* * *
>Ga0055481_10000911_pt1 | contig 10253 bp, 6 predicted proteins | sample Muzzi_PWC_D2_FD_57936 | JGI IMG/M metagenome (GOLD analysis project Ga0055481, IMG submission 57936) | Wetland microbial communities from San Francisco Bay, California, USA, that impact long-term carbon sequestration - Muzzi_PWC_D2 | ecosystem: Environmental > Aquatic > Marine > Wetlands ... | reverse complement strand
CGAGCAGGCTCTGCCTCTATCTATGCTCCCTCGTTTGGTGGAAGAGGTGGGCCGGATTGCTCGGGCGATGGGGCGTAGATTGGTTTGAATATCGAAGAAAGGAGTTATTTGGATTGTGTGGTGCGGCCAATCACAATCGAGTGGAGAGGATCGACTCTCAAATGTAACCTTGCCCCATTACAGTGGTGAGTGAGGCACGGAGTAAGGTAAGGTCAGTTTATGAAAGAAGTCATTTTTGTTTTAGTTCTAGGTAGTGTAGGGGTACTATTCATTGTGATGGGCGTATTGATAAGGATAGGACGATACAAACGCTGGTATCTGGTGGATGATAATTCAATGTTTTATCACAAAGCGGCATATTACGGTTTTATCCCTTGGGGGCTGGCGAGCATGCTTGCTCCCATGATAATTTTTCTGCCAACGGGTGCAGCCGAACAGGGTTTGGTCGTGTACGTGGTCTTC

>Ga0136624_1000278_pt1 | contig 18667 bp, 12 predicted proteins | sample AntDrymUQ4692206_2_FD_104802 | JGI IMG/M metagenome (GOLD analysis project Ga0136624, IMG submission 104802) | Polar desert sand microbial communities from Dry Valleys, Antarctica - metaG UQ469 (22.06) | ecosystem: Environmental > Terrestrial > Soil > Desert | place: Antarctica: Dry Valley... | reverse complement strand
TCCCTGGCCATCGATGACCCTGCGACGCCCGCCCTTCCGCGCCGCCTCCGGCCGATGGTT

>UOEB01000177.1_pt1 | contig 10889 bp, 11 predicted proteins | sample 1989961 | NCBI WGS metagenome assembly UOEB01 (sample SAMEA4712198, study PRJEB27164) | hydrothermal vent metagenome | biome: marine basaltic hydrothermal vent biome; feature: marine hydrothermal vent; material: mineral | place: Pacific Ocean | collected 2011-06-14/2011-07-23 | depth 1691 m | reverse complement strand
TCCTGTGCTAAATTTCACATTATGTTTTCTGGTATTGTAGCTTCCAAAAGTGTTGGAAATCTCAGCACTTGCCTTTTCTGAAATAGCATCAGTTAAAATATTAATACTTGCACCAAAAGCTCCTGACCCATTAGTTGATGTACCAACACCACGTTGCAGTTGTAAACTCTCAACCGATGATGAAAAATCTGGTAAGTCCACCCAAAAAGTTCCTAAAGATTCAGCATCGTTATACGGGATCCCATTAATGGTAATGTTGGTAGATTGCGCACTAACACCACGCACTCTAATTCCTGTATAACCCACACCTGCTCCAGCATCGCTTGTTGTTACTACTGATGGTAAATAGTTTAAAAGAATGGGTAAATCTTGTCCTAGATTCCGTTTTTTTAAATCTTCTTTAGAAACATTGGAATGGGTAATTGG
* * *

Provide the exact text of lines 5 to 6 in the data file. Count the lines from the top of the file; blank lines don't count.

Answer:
>UOEB01000177.1_pt1 | contig 10889 bp, 11 predicted proteins | sample 1989961 | NCBI WGS metagenome assembly UOEB01 (sample SAMEA4712198, study PRJEB27164) | hydrothermal vent metagenome | biome: marine basaltic hydrothermal vent biome; feature: marine hydrothermal vent; material: mineral | place: Pacific Ocean | collected 2011-06-14/2011-07-23 | depth 1691 m | reverse complement strand
TCCTGTGCTAAATTTCACATTATGTTTTCTGGTATTGTAGCTTCCAAAAGTGTTGGAAATCTCAGCACTTGCCTTTTCTGAAATAGCATCAGTTAAAATATTAATACTTGCACCAAAAGCTCCTGACCCATTAGTTGATGTACCAACACCACGTTGCAGTTGTAAACTCTCAACCGATGATGAAAAATCTGGTAAGTCCACCCAAAAAGTTCCTAAAGATTCAGCATCGTTATACGGGATCCCATTAATGGTAATGTTGGTAGATTGCGCACTAACACCACGCACTCTAATTCCTGTATAACCCACACCTGCTCCAGCATCGCTTGTTGTTACTACTGATGGTAAATAGTTTAAAAGAATGGGTAAATCTTGTCCTAGATTCCGTTTTTTTAAATCTTCTTTAGAAACATTGGAATGGGTAATTGG